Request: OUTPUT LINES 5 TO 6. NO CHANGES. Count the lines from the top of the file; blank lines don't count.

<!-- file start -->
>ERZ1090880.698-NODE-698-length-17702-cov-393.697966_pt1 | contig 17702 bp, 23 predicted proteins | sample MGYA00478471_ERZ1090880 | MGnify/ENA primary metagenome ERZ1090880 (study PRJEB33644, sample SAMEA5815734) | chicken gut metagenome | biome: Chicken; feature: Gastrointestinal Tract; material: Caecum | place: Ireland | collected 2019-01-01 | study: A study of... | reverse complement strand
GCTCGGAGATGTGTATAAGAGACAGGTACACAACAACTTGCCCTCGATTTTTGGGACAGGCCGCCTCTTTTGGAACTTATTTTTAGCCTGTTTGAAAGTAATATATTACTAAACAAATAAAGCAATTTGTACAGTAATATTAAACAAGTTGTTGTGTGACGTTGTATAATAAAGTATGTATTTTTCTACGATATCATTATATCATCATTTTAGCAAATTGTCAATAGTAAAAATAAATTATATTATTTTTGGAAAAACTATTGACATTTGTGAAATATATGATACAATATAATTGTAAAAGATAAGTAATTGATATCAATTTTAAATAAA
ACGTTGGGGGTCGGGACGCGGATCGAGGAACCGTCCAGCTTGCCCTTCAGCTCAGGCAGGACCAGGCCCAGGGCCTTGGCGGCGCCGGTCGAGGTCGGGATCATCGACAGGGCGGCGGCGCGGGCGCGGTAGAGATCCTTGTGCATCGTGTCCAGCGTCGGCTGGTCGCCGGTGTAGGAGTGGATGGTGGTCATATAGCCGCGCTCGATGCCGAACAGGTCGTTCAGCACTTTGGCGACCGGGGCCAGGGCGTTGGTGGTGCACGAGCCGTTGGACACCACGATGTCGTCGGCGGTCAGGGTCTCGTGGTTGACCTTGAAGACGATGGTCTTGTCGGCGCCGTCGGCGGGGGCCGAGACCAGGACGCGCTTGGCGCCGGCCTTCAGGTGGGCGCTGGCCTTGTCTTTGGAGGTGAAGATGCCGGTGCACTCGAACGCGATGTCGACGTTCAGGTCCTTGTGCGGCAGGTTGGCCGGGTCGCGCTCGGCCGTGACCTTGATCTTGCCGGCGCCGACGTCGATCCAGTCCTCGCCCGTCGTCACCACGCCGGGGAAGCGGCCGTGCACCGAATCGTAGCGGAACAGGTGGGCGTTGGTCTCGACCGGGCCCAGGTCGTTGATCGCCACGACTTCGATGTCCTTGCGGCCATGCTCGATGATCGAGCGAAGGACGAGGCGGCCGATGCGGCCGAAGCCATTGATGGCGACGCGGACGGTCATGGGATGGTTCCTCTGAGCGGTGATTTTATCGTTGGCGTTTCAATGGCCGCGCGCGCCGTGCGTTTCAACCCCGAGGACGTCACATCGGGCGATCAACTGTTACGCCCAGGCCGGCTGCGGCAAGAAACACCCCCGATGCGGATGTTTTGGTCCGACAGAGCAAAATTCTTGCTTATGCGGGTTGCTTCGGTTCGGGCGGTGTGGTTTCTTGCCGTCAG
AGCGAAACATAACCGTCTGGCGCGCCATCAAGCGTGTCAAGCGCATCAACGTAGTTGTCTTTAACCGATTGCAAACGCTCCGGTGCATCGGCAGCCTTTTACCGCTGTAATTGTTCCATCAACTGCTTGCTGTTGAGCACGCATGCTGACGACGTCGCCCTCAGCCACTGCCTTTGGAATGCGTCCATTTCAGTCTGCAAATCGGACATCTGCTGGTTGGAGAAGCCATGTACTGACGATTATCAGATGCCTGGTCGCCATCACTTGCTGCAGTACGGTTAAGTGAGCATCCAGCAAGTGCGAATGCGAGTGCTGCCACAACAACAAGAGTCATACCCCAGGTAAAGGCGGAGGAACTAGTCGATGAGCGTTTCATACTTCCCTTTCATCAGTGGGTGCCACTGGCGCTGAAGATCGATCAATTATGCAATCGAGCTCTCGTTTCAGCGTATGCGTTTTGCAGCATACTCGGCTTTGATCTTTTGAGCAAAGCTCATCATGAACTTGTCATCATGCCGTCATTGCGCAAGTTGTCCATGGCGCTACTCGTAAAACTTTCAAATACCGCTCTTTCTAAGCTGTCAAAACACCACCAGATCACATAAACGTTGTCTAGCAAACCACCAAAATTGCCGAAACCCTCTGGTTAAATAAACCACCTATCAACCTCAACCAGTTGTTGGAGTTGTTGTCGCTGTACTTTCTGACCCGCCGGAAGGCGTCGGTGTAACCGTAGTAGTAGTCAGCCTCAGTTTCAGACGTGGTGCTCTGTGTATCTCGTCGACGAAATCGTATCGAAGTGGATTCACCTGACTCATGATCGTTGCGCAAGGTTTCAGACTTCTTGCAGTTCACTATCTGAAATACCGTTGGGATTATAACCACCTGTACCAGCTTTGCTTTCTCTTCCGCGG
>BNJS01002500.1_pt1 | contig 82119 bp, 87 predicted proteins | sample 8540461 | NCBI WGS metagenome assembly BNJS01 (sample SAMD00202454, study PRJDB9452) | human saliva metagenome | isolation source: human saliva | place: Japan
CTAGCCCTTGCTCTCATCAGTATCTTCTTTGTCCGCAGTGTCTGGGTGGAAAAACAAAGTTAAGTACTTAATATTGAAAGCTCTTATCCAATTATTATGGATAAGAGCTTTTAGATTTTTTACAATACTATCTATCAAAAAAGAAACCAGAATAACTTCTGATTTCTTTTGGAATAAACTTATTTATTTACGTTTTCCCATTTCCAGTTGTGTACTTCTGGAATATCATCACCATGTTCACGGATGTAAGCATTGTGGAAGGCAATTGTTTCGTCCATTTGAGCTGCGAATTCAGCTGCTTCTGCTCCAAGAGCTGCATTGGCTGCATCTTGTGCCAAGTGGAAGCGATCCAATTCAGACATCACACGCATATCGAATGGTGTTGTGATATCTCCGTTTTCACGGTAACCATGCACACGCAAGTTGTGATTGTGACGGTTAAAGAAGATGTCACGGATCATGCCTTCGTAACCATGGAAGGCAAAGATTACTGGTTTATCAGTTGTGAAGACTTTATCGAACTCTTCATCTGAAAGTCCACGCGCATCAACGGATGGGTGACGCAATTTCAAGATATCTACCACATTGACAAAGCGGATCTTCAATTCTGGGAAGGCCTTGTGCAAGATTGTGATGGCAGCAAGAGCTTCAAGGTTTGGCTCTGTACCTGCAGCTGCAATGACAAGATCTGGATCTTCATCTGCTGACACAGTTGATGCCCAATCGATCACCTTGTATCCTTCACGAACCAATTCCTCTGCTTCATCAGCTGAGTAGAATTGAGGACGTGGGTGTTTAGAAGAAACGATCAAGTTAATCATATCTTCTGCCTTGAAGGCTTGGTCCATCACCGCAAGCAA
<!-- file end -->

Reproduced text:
>BNJS01002500.1_pt1 | contig 82119 bp, 87 predicted proteins | sample 8540461 | NCBI WGS metagenome assembly BNJS01 (sample SAMD00202454, study PRJDB9452) | human saliva metagenome | isolation source: human saliva | place: Japan
CTAGCCCTTGCTCTCATCAGTATCTTCTTTGTCCGCAGTGTCTGGGTGGAAAAACAAAGTTAAGTACTTAATATTGAAAGCTCTTATCCAATTATTATGGATAAGAGCTTTTAGATTTTTTACAATACTATCTATCAAAAAAGAAACCAGAATAACTTCTGATTTCTTTTGGAATAAACTTATTTATTTACGTTTTCCCATTTCCAGTTGTGTACTTCTGGAATATCATCACCATGTTCACGGATGTAAGCATTGTGGAAGGCAATTGTTTCGTCCATTTGAGCTGCGAATTCAGCTGCTTCTGCTCCAAGAGCTGCATTGGCTGCATCTTGTGCCAAGTGGAAGCGATCCAATTCAGACATCACACGCATATCGAATGGTGTTGTGATATCTCCGTTTTCACGGTAACCATGCACACGCAAGTTGTGATTGTGACGGTTAAAGAAGATGTCACGGATCATGCCTTCGTAACCATGGAAGGCAAAGATTACTGGTTTATCAGTTGTGAAGACTTTATCGAACTCTTCATCTGAAAGTCCACGCGCATCAACGGATGGGTGACGCAATTTCAAGATATCTACCACATTGACAAAGCGGATCTTCAATTCTGGGAAGGCCTTGTGCAAGATTGTGATGGCAGCAAGAGCTTCAAGGTTTGGCTCTGTACCTGCAGCTGCAATGACAAGATCTGGATCTTCATCTGCTGACACAGTTGATGCCCAATCGATCACCTTGTATCCTTCACGAACCAATTCCTCTGCTTCATCAGCTGAGTAGAATTGAGGACGTGGGTGTTTAGAAGAAACGATCAAGTTAATCATATCTTCTGCCTTGAAGGCTTGGTCCATCACCGCAAGCAA